Lifeguards battle it out

Some of California's top lifeguards anxiously awaited the sound of the starter's gun to prove their skills at the 2014 California Surf Lifesaving Assn. Regional Competition in Huntington Beach on Saturday.

The 32nd annual two-day event, which showcased competition between junior lifeguards Friday and adult ocean lifeguards Saturday, brought out the best of the best to Huntington State Beach at Newland Street.


Competitors participated in a range of activities including ocean swims, beach runs, paddleboarding and boat races. Some also challenged themselves in the Ironman and Ironwoman events.

Nearly 30 agencies were represented, including Los Angeles County, Huntington Beach, Laguna Beach, Newport Beach and Santa Cruz.


The strongest agency would win the title California's Best Lifeguards.

The California Surf Lifesaving Assn, or CSLSA, competition is open to all California lifeguards and junior lifeguards who are members of the United States Lifesaving Assn. — the organization chartered to promote beach safety awareness and professional open-water lifesaving standards.

"The best part is seeing the lifeguards display the skills utilized every day to save lives along the coast," said Michael Beuerlein, president of the CSLSA.

Jay Butki, competition chair of the CSLSA and paramedic rescue boat captain with the Los Angeles County Fire Department echoed Beuerlein's words.


"I'm proud of the lifeguards in Southern California who show their fitness and their skills to keep beachgoers safe," Butki said.

Brian Murphy, one of the top competitors in the world, represented L.A. County.

"I had an option to come to another event or this lifesaving event and I chose this one," Murphy said. "I grew up doing this and these people are my family."

Murphy, who won the grueling Ironman event by a wide margin, will go on to compete at the national competition in Virginia Beach, and then join an elite group of 12 to prepare for the international lifesaving sport event, Rescue 2014-France, in September.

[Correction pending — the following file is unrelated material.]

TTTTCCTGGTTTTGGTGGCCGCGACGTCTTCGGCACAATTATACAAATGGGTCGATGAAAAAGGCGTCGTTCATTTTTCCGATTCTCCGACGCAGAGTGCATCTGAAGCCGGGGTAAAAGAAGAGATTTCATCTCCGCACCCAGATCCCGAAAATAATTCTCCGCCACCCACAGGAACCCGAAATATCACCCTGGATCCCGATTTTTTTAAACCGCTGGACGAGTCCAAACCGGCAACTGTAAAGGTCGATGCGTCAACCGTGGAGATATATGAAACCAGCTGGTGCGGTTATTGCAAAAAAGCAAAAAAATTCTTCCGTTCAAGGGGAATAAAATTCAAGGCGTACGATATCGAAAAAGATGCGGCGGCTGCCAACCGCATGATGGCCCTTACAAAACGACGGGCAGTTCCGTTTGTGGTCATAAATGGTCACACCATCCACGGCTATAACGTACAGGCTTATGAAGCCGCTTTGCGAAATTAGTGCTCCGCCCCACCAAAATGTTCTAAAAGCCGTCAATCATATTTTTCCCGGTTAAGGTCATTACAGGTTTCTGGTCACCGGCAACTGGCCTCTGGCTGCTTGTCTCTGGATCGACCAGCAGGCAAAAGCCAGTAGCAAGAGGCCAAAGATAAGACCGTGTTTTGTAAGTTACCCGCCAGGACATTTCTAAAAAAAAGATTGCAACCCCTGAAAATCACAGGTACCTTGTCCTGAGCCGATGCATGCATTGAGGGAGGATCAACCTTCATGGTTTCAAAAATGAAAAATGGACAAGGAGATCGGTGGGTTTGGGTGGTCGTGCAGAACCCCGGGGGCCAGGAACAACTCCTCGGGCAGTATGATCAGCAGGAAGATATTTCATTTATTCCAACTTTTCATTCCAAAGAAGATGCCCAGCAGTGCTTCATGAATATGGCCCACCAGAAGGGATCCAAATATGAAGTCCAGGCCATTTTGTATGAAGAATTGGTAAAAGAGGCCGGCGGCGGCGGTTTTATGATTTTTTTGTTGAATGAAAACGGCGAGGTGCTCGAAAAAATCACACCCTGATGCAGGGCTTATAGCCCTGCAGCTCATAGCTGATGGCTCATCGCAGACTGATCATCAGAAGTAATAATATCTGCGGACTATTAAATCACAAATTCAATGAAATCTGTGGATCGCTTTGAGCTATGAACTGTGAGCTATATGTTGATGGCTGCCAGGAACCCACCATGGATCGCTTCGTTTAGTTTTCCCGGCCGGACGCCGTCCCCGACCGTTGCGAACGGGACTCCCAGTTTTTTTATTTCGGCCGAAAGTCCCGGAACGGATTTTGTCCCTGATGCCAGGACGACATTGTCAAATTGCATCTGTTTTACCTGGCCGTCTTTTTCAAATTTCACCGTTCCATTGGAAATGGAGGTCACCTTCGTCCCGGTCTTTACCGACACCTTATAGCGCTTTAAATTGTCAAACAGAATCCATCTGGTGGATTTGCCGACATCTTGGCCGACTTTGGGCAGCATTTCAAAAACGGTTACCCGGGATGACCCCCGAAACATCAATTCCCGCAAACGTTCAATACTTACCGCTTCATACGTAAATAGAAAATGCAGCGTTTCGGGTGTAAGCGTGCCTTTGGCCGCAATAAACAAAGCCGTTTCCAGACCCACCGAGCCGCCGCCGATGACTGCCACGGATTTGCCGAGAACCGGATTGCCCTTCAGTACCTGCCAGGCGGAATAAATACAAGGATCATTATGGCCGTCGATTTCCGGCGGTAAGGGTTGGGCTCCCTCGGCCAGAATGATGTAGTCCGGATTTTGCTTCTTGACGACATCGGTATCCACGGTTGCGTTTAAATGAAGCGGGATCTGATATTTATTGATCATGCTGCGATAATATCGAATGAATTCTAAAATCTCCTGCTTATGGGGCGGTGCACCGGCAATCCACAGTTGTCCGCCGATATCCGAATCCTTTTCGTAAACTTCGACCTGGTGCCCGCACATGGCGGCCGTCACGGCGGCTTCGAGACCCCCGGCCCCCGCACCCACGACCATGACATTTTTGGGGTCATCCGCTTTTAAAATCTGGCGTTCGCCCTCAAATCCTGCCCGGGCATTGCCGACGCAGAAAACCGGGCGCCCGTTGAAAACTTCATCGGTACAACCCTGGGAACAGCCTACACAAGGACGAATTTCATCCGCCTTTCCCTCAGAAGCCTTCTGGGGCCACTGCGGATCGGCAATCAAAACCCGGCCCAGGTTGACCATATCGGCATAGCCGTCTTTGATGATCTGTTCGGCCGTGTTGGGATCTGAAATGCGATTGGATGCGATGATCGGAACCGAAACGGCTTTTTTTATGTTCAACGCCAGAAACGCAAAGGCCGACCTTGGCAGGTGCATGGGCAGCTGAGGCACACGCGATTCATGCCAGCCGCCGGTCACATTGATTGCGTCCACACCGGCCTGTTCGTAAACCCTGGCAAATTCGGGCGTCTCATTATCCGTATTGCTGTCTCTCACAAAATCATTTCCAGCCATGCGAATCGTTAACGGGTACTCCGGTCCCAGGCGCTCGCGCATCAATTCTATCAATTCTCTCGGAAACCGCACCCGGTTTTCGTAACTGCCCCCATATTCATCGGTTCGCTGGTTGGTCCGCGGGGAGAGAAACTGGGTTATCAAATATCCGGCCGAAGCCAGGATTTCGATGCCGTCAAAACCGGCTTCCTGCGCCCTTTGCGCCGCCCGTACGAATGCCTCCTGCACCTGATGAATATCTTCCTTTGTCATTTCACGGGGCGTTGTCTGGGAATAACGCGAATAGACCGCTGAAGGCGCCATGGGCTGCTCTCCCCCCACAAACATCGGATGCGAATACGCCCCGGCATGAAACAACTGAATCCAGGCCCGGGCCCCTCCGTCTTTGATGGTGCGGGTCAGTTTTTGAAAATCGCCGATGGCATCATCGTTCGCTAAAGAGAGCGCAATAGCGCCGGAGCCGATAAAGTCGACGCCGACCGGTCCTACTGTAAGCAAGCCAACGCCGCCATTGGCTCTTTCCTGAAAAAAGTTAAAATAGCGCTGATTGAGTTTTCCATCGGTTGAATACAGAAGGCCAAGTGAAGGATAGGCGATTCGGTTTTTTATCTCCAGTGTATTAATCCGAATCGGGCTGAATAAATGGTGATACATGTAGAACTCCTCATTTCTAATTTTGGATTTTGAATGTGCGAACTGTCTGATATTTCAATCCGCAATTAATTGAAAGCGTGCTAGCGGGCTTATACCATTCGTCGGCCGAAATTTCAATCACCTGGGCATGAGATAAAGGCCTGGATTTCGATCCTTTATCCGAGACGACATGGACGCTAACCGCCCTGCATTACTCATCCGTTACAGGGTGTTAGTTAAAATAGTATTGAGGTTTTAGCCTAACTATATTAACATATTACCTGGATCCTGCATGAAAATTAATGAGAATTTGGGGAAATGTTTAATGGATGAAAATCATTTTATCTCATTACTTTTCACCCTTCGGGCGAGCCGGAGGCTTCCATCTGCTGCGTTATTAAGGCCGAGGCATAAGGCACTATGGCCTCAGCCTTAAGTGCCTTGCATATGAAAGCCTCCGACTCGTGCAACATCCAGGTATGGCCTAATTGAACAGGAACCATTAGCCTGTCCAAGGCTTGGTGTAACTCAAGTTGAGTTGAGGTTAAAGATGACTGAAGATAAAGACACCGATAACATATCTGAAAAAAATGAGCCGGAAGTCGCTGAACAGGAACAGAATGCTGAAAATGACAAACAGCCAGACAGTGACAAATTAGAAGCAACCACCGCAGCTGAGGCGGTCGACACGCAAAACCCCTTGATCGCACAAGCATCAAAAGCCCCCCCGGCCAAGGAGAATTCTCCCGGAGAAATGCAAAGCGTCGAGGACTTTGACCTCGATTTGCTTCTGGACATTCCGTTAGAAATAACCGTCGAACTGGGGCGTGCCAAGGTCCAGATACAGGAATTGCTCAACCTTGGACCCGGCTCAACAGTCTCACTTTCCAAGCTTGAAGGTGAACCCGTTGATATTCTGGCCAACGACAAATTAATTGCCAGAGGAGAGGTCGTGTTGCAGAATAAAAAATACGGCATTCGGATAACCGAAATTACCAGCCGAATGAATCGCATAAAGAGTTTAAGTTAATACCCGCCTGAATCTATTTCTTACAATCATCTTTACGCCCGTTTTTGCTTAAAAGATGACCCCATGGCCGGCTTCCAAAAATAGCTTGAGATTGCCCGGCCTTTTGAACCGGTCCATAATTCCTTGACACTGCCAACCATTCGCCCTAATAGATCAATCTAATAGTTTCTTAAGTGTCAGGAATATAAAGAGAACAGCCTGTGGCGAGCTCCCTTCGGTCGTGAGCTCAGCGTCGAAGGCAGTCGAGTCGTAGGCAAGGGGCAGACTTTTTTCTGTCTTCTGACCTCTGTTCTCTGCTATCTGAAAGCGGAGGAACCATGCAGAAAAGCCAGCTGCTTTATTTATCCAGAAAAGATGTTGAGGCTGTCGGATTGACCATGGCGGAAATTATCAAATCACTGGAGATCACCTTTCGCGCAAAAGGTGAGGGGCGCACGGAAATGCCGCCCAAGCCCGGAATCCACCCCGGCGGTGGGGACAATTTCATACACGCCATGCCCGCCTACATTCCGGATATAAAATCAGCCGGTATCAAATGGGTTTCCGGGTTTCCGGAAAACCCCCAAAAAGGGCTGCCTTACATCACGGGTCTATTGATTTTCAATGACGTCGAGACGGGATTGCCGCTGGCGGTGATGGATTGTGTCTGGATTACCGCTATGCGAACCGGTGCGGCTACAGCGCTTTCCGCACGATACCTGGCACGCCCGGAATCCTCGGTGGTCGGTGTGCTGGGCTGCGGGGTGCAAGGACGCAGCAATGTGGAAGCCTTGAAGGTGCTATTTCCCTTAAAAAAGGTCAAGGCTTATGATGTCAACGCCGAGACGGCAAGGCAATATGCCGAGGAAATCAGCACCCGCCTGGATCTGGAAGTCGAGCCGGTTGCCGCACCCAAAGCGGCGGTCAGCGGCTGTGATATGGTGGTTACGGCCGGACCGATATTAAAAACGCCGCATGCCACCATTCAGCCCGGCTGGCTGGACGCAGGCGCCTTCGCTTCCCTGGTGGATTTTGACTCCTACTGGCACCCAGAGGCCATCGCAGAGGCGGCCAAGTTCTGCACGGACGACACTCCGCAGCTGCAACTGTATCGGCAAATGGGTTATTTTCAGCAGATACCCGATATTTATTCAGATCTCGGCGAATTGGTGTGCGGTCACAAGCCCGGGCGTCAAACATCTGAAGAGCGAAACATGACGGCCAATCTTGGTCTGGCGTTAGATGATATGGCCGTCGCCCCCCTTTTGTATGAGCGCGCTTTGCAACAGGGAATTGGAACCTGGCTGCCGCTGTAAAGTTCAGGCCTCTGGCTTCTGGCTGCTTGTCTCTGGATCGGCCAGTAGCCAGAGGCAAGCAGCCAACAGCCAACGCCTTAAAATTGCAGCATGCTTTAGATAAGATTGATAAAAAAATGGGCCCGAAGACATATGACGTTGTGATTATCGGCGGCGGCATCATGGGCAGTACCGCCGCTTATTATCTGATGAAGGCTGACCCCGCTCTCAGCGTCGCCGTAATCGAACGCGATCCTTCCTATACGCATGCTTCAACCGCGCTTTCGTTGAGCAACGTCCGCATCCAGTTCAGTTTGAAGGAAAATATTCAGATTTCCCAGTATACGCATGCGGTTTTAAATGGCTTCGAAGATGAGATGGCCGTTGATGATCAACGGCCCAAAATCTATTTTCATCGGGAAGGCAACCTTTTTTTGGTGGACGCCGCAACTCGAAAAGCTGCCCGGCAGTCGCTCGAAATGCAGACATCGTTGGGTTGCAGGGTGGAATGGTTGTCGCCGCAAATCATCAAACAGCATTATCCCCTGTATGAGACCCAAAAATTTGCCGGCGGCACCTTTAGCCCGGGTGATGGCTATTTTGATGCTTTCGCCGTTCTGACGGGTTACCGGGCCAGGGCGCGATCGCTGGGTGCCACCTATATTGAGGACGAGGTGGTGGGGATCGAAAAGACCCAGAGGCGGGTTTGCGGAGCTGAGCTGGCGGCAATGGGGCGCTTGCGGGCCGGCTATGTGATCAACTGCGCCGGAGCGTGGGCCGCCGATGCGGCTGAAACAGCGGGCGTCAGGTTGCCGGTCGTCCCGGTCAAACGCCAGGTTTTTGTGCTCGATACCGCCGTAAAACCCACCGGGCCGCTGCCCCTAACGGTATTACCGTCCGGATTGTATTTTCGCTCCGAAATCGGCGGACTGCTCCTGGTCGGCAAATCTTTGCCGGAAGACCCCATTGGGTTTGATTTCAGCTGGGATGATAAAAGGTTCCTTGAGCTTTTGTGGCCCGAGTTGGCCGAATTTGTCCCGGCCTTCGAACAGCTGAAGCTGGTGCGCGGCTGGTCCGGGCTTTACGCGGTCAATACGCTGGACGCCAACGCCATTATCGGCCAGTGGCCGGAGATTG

Aaron Peirsol, the five-time Olympic gold medalist in swimming, competed for Newport Beach Lifeguards.

"It's very different for me because of the dynamic and it's a relaxed atmosphere," he said of the race. "This is a friendly competition."

Joel Gitelson, 66, who retired in 2012 from his job protecting beachgoers in L.A. County, competed in the swim, paddleboarding, surf ski and Ironman competitions and said he was proud of finishing 11th out of 23.

"It's a little more significant because the first 10 were younger," he said.


Gitelson, who served in Catalina, said the island is a popular place for scuba divers because of the clear water but added he had only himself and his staff to rely on during an emergency.

"We were the sole responders," he said. "We were with the patients for a long time before they're released to get medical attention."

Many times, visitors would camp in a cove and Gitelson would first have to find them, get them out and then find a way to get them to the mainland.

He said he relies on his endurance and extensive swimming training for the surf lifesaving race, and continues the grueling swimming practices for his health.

"I'm constantly preparing because it keeps my back loose," he said.

Beuerlein was pleased with the event's promotion of beach safety awareness, specifically the goal of preventing injuries, accidents and death at open-water beaches.

"Recent events have served as powerful reminders of how important fitness and endurance are in the aquatic environment," he said. "The events in this competition test those skills."